A federal court's jurisdiction is limited to cases or controversies. U.S. Const. art. III, § 2; see also Iron Arrow Honor Society v. Heckler, 464 U.S. 67, 70 (1983) (discussing same). "[A] federal court has no authority 'to give opinions upon moot questions or abstract propositions, or to declare principles or rules of law which cannot affect the matter in issue in the case before it.'" Church of Scientology of Calif. v. United States, 506 U.S. 9, 12 (1992) (quoting Mills v. Green, 159 U.S. 651, 653 (1895)). "If an event occurs that prevents the court from granting effective relief, the claim is moot and must be dismissed." American Rivers v. National Marine Fisheries Service, 126 F.3d 1118, 1123 (9th Cir. 1997) (citation omitted); see also Church of Scientology of Calif. v. United States, 506 U.S. at 12 (a case becomes moot when it is "impossible for the court to grant 'any effectual relief whatever' to a prevailing party," quoting Mills, 159 U.S. at 653). Where an agency has performed the action sought in the litigation, a federal court "lacks the ability to grant effective relief, and the claim is moot." Rosemere Neighborhood Ass'n v. U.S. Environmental Protection Agency, 581 F.3d 1169, 1173 (9th Cir. 2009) (citation and internal quotations omitted).
Here, Petitioner has obtained the precise relief sought in the Petition, i.e., participation in the IFRP with a payment plan calling for the payment of $25 per quarter (unless his prison income rises sufficiently to trigger a payment of at least 50% of that income). Therefore, the Petition is moot. See Calvert v. Sanders, 2012 WL 1959572, at *3 (C.D. Cal. Apr. 26, 2012), adopted, 2012 WL 1952832 (C.D. Cal. May 24, 2012) ("having obtained removal from IFRP Refuse status, petitioner no longer has a personal stake in his habeas claim; he has already received the effective relief he sought with the Petition") (citation omitted); Martin v. Pearson, 2010 WL 6560741, at *3 (S.D. Miss. Mar. 22, 2010), adopted, 2011 WL 1578443 (S.D. Miss. Apr. 27, 2011) ("since Petitioner is now participating in the IFRP, the restrictions of which he complains no longer apply to him"; habeas claim moot); Udogwu v. Zickefoose, 2007 WL 708781, at *2 (D. Conn.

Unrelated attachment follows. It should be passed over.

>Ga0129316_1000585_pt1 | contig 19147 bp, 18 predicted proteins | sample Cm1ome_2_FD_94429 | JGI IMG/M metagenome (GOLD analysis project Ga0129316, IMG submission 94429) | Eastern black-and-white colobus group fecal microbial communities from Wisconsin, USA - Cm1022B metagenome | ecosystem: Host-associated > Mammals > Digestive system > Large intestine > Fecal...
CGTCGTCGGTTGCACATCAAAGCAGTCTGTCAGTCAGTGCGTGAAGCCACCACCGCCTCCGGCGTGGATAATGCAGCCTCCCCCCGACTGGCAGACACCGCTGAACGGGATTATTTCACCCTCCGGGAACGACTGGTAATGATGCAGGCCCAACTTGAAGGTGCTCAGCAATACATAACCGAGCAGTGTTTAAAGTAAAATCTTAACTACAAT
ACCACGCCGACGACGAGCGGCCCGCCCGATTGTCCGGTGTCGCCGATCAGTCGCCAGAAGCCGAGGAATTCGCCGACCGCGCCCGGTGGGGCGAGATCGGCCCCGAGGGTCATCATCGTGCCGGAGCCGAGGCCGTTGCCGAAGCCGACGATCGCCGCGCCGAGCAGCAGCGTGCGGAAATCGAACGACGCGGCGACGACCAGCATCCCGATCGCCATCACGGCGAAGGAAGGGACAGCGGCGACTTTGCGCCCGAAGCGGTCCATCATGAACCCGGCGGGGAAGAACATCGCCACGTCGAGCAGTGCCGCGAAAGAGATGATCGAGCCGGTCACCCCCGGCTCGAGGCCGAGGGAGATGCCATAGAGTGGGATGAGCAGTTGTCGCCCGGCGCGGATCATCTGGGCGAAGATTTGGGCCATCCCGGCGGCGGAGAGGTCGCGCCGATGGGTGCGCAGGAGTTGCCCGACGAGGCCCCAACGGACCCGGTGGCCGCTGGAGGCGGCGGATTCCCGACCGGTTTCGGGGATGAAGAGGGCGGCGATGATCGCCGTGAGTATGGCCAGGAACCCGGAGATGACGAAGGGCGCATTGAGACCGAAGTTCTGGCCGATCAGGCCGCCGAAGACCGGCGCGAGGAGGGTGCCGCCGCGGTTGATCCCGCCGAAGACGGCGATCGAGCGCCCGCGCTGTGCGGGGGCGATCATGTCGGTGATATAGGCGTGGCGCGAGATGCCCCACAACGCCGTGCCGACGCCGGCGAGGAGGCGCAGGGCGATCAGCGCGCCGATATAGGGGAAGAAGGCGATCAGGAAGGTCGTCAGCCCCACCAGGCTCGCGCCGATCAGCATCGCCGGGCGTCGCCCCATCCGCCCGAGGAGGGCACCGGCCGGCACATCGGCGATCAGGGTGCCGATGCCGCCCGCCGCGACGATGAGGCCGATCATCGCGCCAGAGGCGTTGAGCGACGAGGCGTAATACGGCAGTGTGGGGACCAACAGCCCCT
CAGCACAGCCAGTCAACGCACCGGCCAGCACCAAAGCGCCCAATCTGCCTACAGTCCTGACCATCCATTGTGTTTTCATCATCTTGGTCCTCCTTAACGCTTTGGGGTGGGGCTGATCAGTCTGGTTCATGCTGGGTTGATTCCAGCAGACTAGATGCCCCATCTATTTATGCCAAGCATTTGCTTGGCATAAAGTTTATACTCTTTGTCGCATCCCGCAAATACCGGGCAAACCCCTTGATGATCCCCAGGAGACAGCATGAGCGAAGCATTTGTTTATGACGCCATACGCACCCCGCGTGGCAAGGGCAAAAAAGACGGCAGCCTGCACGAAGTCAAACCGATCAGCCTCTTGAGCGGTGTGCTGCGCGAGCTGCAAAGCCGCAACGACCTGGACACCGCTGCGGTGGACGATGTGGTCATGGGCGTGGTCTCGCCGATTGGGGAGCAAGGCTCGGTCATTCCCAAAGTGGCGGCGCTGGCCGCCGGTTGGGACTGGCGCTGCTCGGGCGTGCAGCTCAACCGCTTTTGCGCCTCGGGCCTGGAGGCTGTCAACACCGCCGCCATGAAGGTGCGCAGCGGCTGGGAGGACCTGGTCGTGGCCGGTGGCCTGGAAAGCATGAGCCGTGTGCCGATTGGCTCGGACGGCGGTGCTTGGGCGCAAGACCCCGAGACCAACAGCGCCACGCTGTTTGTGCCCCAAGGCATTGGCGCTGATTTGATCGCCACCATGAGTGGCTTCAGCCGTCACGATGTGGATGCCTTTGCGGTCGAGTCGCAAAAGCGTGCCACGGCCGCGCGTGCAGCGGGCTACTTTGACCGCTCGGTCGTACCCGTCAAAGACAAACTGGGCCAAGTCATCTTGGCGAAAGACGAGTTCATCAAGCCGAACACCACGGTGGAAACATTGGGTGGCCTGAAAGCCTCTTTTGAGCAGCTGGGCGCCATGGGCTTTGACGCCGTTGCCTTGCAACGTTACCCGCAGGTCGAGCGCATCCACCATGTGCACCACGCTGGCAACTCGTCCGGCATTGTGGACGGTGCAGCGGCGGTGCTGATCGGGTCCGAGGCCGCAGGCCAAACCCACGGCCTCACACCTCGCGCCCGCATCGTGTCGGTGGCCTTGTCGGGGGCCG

Feb. 27, 2007) (action mooted where BOP readjusted inmate's IFRP payments to the level requested by inmate).*fn4 The Petition should be denied and dismissed as moot.*fn5
For the foregoing reasons, IT IS RECOMMENDED that the Court issue an Order: (1) accepting and adopting this Report and Recommendation; and (2) denying and dismissing the Petition without prejudice as moot.
Reports and Recommendations are not appealable to the Court of Appeals, but may be subject to the right of any party to file objections as provided in the Local Rules Governing the Duties of Magistrate Judges and review by the District Judge whose initials appear in the docket number. No notice of appeal pursuant to the Federal Rules of Appellate Procedure should be filed until entry of the judgment of the District Court.